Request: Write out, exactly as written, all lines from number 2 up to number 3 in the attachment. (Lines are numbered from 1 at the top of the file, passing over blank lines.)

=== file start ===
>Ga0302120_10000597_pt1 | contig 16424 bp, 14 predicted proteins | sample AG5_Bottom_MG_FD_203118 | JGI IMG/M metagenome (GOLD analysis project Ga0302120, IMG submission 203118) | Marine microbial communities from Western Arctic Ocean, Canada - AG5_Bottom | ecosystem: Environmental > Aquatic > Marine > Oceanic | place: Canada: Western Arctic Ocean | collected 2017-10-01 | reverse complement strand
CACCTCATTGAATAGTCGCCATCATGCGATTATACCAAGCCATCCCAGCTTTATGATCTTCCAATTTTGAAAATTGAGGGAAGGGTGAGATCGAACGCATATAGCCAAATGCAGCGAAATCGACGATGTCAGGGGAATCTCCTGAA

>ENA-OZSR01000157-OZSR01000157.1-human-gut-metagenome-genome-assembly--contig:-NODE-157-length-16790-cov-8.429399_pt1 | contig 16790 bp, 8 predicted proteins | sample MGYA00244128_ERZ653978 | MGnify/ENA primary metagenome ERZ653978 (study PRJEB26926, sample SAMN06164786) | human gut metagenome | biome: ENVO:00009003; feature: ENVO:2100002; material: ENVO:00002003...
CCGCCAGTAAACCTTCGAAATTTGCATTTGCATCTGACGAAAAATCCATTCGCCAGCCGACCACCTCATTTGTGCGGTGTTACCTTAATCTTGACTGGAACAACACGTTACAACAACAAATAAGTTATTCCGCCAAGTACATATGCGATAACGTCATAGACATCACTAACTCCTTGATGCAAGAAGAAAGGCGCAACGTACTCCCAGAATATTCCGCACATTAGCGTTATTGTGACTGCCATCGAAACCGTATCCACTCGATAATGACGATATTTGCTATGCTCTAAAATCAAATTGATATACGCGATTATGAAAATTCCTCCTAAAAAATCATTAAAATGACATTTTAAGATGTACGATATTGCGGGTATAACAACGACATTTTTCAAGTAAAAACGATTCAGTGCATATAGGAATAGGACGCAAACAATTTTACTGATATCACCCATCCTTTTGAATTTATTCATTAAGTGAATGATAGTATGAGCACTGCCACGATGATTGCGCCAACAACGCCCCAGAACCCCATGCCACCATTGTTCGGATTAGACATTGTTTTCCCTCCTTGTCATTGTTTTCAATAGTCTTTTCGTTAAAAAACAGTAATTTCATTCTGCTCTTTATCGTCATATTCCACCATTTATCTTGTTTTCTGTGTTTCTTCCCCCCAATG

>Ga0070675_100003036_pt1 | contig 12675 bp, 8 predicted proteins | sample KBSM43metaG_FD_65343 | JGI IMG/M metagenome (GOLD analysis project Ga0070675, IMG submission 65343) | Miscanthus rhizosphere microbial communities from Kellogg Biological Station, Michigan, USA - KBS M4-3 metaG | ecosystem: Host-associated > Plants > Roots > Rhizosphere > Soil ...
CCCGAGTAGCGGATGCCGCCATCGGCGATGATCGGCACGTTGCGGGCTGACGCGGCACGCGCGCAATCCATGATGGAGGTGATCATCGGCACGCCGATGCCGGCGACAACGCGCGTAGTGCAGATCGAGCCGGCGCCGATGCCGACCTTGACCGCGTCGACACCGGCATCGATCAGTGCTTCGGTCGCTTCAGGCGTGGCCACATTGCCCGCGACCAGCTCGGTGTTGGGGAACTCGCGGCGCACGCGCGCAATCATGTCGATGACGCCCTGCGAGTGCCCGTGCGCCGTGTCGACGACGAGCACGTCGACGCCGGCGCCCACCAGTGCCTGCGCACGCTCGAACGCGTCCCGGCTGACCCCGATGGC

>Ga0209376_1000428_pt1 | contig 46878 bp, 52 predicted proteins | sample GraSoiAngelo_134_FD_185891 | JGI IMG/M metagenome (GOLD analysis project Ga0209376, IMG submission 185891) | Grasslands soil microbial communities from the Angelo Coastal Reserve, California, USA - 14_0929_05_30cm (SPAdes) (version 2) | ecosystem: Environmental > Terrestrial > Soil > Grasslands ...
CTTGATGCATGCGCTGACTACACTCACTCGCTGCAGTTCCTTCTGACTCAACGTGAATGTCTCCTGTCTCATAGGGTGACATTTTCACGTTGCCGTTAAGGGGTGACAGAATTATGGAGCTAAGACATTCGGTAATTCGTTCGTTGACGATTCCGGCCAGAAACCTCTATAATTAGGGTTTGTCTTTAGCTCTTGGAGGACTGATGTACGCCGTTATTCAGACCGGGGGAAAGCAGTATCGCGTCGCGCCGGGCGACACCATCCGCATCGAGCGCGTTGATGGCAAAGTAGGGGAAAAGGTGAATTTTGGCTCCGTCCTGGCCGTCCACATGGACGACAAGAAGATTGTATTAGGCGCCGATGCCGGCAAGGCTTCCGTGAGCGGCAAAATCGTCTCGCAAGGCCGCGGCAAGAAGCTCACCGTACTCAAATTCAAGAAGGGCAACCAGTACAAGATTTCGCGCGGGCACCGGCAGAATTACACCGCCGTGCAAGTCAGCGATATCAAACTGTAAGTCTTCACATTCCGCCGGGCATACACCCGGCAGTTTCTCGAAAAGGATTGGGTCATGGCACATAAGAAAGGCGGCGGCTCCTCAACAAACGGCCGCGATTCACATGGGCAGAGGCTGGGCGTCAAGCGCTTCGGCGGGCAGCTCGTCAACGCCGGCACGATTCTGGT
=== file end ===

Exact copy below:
CACCTCATTGAATAGTCGCCATCATGCGATTATACCAAGCCATCCCAGCTTTATGATCTTCCAATTTTGAAAATTGAGGGAAGGGTGAGATCGAACGCATATAGCCAAATGCAGCGAAATCGACGATGTCAGGGGAATCTCCTGAA

>ENA-OZSR01000157-OZSR01000157.1-human-gut-metagenome-genome-assembly--contig:-NODE-157-length-16790-cov-8.429399_pt1 | contig 16790 bp, 8 predicted proteins | sample MGYA00244128_ERZ653978 | MGnify/ENA primary metagenome ERZ653978 (study PRJEB26926, sample SAMN06164786) | human gut metagenome | biome: ENVO:00009003; feature: ENVO:2100002; material: ENVO:00002003...